Chartiers Valley students get eye-opening look at reading Braille
By Megan Guza
Published: Tuesday, Dec. 31, 2013, 9:00 p.m.
An assignment on Kurt Vonnegut Jr. had Chartiers Valley High School students learning to read all over again.
The 10th-grade English class began reading “Harrison Bergeron” as an assignment from teacher Denise Bohn. In the story, the government forces equality onto citizens through a handicapping system.
Bohn thought the perfect introduction to the story was learning about Braille. Sophomore Noah Lorenzato, who is in the class, is legally blind and uses the Braille system for his English assignments.
The lessons started for several reasons.
“First, to give Noah's peers an understanding of how he reads, learns and writes using the Braille system,” she said.
She said Noah's vision instructor from the Allegheny Intermediate Unit put together the presentation so Noah's classmates — and other teachers and administrators — could become more familiar with Braille.
“During the presentation, the students and teachers became very interested in learning more,” she said.
“We decided to have ongoing lessons throughout the year to learn the basic tenets of Braille.”
The lessons consisted rotations through different learning stations, including books on exploring Braille, decoding Braille riddles and other activities.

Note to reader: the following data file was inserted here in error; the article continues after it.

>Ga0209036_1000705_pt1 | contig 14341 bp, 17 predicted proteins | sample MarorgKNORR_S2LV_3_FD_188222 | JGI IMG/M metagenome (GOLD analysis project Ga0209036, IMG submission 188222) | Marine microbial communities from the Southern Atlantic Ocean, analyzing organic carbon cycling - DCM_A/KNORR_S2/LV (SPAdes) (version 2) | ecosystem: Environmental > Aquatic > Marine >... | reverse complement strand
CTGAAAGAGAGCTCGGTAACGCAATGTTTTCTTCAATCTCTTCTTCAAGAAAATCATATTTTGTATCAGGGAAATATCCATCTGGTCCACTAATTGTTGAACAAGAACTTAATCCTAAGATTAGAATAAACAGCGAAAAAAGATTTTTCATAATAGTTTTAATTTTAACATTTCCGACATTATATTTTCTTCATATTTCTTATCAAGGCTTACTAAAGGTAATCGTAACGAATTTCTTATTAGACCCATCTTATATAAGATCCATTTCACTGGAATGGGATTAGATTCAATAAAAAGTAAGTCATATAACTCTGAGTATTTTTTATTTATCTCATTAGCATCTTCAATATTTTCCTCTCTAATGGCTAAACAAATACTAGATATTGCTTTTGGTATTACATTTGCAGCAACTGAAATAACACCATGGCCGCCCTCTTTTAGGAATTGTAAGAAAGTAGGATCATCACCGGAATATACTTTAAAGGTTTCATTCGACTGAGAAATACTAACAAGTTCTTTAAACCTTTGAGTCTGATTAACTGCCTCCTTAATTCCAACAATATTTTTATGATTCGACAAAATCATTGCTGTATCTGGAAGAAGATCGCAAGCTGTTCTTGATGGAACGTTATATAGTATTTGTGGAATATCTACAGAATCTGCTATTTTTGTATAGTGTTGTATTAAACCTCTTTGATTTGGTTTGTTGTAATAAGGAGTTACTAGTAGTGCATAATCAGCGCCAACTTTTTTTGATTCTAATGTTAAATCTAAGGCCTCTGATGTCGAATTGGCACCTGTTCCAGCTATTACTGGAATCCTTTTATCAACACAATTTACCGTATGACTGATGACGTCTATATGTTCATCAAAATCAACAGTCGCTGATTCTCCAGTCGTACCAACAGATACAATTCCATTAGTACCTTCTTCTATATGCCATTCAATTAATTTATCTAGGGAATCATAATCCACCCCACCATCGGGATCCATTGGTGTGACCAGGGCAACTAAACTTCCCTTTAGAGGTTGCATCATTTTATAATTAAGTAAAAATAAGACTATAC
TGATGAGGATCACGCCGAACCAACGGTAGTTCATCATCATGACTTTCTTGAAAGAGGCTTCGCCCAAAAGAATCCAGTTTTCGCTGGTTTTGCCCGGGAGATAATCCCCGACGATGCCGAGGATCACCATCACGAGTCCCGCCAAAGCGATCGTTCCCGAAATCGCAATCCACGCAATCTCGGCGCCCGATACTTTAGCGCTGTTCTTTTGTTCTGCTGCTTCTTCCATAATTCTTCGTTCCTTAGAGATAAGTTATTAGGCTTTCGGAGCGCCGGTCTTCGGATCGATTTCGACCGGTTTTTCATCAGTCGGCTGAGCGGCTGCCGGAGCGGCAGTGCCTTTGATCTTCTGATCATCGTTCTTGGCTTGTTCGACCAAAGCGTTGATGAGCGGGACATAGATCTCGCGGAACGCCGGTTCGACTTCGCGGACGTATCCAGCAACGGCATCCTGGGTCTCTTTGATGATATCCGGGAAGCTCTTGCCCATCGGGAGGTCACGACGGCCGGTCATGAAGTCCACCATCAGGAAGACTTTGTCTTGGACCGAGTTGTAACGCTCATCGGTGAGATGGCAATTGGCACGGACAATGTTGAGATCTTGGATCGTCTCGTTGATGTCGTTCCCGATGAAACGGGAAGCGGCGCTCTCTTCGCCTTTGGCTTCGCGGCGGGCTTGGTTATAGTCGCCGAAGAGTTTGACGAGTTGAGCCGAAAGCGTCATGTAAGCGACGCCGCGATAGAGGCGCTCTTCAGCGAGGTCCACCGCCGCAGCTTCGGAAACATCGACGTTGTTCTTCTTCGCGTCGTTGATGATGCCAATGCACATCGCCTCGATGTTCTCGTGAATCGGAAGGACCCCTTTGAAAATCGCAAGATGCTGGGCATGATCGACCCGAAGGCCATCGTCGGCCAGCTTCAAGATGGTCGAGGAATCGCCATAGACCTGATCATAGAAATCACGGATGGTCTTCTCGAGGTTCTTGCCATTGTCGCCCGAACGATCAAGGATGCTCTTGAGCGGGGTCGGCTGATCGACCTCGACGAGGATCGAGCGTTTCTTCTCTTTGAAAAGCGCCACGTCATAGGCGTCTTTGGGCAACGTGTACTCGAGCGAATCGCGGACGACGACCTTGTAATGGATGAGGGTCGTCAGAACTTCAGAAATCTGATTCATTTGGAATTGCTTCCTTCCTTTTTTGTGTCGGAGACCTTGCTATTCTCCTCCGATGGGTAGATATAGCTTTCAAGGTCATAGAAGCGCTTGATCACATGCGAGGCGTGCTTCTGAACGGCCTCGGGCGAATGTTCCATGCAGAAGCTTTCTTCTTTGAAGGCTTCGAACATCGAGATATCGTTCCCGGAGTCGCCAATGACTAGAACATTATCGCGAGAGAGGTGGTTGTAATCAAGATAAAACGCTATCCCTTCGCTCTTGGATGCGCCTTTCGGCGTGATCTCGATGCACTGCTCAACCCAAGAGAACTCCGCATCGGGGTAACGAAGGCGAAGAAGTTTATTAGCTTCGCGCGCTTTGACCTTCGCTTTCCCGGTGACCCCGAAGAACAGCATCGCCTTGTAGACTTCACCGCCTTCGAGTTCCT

Bohn said the learning stations were a success.
“Everyone enjoyed the activities and learned how to recognize and understand the Braille system in a fun and exciting way,” she said. “Noah enjoyed helping his peers and teachers and was very proud of himself.”
“I got to teach my classmates stuff they didn't know,” Lorenzato said. “I felt happy that I accomplished something so important.”
Lorenzato's classmate, Halie Pattison, said the lessons were eye-opening.
“Reading normally is different than reading Braille,” she said. “I realized how much effort reading Braille takes and how much more Noah works on reading than an average student does.”
Bohn said the lesson goes further than that, though.
“The lesson helps build tolerance and acceptance of those with disabilities,” she said. “If students can develop an understanding of one another, they may be less likely to bully each other.”
Megan Guza is a staff writer for Trib Total Media. She can be reached at 412-388-5810 or firstname.lastname@example.org.
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